Veteran broadcast journalist Bob Schieffer last night toured EHS students through the history and big moments of presidential debates, sharing stories of his stints as moderator of three contests.
Schieffer said that while Americans often confuse the legendary 1858 Senate campaign debates between Abraham Lincoln and Stephen Douglas as presidential tilts, the first debate featuring White House candidates matched John F. Kennedy against Richard Nixon in 1960. Those televised bouts “changed American politics forever,” he said.
“People just fell in love with the whole process,” said Schieffer, a former CBS News anchor who has covered or moderated every presidential debate since 1976. “With the television camera and its unblinking eye recording every second of the debate, people not only got the answers that the presidents gave, they saw how they looked when they were giving those answers.”
Schieffer spoke via videoconference in the hour immediately before Tuesday's first presidential debate of 2020. The event was part of fall election programming organized for students by the School’s McCain-Ravenel Center for Intellectual and Moral Courage, which was created as part of Episcopal's 2018 Strategic Plan
. His granddaughter, Annabelle Baird ’22, introduced him and shared a commentary Schieffer wrote that he called “The Joy of Voting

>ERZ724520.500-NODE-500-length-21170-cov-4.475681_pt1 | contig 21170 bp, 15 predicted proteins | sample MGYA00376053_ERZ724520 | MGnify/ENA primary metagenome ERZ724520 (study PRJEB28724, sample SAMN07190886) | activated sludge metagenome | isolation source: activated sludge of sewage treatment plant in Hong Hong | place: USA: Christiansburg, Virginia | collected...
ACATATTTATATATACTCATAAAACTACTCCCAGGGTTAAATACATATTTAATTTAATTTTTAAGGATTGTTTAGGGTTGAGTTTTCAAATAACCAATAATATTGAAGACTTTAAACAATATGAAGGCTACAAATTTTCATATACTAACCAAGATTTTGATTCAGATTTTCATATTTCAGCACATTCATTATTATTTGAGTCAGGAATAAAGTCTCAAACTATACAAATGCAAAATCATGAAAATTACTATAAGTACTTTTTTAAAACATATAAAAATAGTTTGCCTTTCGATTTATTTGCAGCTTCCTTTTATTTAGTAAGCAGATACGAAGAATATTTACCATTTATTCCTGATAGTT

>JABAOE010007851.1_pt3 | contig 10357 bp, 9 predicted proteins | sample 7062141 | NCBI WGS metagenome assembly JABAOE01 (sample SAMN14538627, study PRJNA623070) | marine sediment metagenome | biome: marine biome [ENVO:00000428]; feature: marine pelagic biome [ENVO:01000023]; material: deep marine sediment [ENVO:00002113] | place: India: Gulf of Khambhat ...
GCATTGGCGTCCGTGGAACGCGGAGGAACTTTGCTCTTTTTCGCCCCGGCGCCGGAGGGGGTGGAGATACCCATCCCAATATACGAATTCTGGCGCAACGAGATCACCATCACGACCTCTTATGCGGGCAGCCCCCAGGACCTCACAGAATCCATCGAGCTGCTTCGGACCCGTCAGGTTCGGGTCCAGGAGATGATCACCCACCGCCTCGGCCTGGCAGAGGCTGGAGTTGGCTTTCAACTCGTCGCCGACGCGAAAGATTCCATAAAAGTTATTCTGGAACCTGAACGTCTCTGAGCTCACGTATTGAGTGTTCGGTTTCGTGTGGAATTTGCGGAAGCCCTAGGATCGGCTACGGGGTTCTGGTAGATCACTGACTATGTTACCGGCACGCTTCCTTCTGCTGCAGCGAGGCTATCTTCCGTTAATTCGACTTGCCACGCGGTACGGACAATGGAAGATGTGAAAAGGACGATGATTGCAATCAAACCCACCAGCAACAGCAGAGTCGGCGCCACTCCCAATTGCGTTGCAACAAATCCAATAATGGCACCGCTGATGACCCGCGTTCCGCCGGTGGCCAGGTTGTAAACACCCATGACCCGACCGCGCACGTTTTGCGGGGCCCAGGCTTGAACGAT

Schieffer opened his remarks by talking about his other EHS connection: the late Sen. John McCain, an alumnus from the Class of 1954 and his friend for more than 30 years. “When you’re walking on the grounds of EHS, you’re walking in the shadow of greatness,” he said. “He was a truly great man.”
Asked by students to name the best debaters, Schieffer pointed to Kennedy, Barack Obama, and Ronald Reagan. The two-term Republican in particular was “a master of television,” he said. “Reagan never took a bad picture, and he always looked like a president.”
Schieffer moderated debates in 2004, when George W. Bush faced off against John Kerry; 2008 (John McCain and Barack Obama); and 2012 (Barack Obama and Mitt Romney). He said he went to great lengths to prepare questions that would illuminate the differences between candidates. Before the 2012 debate, he told students, he conducted 26 interviews, all of them two or three hours long, with experts. He arrived at the debate stage with some 300 possible questions.
At his first debate, however, he admitted that he had to overcome a case of nerves at the idea that tens of millions were watching this pivotal moment. “I was shaking like a leaf,” he admitted. “I’m thinking, This presidential campaign can be decided tonight.”
Near the end of the conversation, Schieffer reflected on recent protests and the racial-justice movement and argued that the country has reached a turning point. Everyone, he said, is obligated to step up to do what's right.
"Social justice is a question that we must begin to answer as a society," he said. "It is just not right what’s going on now."